- Title: IRAQ: Shi'ite Alliance party ready to nominate a new Iraq PM.
- Date: 12th April 2006
- Summary: (W2) BAGHDAD, IRAQ (APRIL 11, 2006)(POOL-ACCESS ALL): MEMBERS OF FADHILA PARTY GIVING PRESS CONFERENCE
- Embargoed: 27th April 2006 13:00
- Location: Iraq
- Country: Iraq
- Topics: Domestic Politics
- Reuters ID: LVAUNKRP6WHZEW5N98VHD0OZTWG
- Aspect Ratio:
- Story Text: Ibrahim al-Jaafari's stubborn fight to stay on as the main Shi'ite Alliance's choice for Iraq's prime minister looked all but certain to end as a party in the bloc said on Tuesday it was ready to offer a replacement.
The Fadhila party is not a powerful force in the Alliance but its public stance will step up pressure on decision-makers in the bloc to drop Jaafari and start considering other candidates to break a deadlock over a new government.
"If the Iraqi Alliance cannot nominate Jaafari, anyone from the Alliance can present their own candidate who they see as the right person to save the political process and get us out of this impasse," Fadhila spokesman Sabah al-Saadi told a news conference.
The stalemate since December elections has seen Iraq slide closer to all-out civil war, with sectarian bloodshed and the emergence of militia death squads adding to the woes of Iraqis already demoralised by insurgent suicide bombings and attacks.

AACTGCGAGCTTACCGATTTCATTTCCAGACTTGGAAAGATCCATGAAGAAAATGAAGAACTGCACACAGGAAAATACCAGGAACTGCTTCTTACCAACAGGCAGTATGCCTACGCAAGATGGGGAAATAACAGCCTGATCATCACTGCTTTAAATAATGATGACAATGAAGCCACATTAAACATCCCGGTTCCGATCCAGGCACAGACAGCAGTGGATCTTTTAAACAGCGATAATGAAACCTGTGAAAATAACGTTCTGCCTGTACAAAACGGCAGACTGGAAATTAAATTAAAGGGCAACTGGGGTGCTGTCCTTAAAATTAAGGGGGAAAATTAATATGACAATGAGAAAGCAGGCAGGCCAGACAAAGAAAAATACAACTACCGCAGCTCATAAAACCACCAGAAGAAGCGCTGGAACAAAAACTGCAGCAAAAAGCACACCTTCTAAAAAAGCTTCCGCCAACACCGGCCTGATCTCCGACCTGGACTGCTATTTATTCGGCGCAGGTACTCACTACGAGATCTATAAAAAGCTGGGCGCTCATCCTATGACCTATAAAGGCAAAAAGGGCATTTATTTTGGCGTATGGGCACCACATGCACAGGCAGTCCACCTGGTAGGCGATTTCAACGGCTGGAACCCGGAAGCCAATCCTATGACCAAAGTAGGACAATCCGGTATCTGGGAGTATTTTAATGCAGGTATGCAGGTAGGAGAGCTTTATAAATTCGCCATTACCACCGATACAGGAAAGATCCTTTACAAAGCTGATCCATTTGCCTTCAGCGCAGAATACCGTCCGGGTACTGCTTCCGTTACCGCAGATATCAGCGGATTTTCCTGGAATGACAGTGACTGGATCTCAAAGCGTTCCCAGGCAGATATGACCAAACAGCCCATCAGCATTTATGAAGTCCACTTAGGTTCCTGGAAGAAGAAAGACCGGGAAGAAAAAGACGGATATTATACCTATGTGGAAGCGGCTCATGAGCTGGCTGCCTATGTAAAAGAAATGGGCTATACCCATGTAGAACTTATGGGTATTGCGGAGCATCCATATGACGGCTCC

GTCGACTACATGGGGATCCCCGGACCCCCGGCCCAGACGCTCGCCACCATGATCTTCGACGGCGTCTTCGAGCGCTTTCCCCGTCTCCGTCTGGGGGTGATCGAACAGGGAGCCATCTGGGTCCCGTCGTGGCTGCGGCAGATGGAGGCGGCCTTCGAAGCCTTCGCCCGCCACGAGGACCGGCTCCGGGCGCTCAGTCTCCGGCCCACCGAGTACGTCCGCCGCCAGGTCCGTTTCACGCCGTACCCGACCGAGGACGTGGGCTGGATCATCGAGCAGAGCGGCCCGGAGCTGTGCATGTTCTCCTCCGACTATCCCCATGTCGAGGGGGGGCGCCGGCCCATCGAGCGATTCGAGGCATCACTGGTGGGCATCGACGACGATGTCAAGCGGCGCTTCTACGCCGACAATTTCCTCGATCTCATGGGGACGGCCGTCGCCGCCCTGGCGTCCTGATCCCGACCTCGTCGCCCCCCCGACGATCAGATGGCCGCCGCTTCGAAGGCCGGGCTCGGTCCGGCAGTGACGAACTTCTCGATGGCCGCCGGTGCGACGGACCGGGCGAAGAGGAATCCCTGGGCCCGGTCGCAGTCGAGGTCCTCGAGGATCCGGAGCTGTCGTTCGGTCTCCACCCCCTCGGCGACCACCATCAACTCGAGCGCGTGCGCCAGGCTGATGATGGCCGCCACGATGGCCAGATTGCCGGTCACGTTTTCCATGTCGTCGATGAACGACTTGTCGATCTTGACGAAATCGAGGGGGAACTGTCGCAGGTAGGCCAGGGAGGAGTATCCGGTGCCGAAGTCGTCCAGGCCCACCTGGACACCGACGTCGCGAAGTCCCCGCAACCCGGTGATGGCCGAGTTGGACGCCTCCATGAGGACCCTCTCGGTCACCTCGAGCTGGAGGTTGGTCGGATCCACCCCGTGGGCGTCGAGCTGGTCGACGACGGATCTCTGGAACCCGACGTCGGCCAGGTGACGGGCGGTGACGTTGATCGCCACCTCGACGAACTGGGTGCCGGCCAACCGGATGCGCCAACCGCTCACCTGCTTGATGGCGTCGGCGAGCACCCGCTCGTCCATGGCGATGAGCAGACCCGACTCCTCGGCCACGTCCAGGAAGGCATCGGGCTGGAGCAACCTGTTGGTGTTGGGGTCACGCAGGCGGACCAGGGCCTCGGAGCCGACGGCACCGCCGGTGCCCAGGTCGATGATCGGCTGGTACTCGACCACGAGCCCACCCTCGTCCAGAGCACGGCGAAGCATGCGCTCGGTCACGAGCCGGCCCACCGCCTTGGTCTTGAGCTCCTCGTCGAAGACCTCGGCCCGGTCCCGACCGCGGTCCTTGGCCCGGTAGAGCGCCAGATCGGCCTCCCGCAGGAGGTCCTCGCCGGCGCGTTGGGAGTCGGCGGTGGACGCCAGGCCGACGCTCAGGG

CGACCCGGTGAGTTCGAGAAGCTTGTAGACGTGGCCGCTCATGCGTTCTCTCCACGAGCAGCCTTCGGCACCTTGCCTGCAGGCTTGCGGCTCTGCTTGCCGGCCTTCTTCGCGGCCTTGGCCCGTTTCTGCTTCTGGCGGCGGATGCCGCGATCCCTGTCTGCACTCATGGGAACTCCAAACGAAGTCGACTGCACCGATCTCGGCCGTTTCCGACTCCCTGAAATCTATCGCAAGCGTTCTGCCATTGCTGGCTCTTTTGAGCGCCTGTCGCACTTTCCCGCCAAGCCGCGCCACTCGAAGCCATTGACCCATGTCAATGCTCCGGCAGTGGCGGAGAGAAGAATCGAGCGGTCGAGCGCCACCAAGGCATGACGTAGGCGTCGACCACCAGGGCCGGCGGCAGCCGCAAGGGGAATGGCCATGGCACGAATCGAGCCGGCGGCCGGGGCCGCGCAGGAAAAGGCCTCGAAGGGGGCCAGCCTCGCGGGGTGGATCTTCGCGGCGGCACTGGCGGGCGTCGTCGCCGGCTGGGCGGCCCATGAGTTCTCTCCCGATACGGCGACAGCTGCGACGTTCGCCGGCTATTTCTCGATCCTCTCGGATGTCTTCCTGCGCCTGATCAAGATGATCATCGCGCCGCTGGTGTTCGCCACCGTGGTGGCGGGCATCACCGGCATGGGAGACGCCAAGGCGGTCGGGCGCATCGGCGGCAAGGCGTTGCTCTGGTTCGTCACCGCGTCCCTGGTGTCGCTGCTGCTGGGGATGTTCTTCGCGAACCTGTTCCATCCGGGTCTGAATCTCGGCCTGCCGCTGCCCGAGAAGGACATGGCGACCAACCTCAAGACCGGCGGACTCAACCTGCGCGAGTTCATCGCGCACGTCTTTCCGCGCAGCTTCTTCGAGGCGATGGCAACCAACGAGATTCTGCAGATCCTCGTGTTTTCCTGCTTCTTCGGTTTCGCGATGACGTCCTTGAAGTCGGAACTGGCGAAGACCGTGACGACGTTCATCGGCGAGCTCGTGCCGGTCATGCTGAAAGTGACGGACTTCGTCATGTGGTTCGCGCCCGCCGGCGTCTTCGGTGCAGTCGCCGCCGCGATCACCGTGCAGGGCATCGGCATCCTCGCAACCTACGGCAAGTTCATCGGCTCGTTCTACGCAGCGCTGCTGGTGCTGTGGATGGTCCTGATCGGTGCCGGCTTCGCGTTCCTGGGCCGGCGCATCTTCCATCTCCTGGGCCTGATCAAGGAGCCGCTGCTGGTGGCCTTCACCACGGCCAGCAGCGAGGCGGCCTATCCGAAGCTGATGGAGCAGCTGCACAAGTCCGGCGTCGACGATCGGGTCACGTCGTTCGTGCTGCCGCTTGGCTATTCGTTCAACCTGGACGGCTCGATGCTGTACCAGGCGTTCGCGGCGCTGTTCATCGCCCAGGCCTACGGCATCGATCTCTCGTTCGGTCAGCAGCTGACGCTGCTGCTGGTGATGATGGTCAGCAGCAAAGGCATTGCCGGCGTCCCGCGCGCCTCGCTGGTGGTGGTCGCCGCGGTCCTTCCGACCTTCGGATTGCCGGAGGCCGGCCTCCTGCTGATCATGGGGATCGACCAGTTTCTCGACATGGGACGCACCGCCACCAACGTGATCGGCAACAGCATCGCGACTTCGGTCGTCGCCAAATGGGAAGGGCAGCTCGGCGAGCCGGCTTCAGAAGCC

Saadi told Reuters the Alliance was expected to make a final decision in a meeting on Tuesday.
"If the Iraqi Alliance is not successful in nominating Doctor Ibrahim al-Jaafari, then the Fadhila party will nominate its own candidate, whose name we will not give now," said al-Saadi.
Fadhila leader Nadim al-Jaberi himself withdrew from February's internal ballot only at the last moment and has since promoted himself as a compromise candidate accepted by all of Iraq's major communities.
"Everybody is thinking of the good of the country, and wants to solve the security and political problems of the country. Everybody feels patriotic and realises the necessity of working seriously to form a government, which is what the people are impatiently waiting for. Therefore the other groups that form the Iraqi Alliance and that support al-Jaafari, we think that we will be involved in ongoing discussions with them to find a candidate whom all the Iraqi Alliance groups will support, and who we will be acceptable to those within and outside the Alliance, God willing," he added.
The Alliance is expected to drop Jaafari in the face of intense pressure from Kurdish and Sunni politicians as well as Shi'ite leaders in his own ranks who fiercely oppose him.
But bloc officials fear removing Jaafari could split the bloc at a time when Iraq needs a united leadership to tackle insurgent violence and ease sectarian tensions.
Jaafari's critics -- including some in his bloc -- accuse him of monopolising power and governing ineffectively.
President George W. Bush again put the United States' weight behind growing calls for Iraqi leaders to bury their differences and form postwar Iraq's first full-term government four months after parliamentary elections.
Delaying the formation of a government creates a vacuum that "terrorists" can exploit and slow down progress, he said.
Egyptian President Hosni Mubarak hit a raw nerve among Iraqis after he said on Saturday (April 8) civil war had started in Iraq.
Iraq's Shi'ite-led government, eager to project an image of unity, criticised Mubarak for saying Shi'ites were more loyal to non-Arab Iran than to their own Arab countries, echoing accusations made by Sunni Arabs in Iraq.
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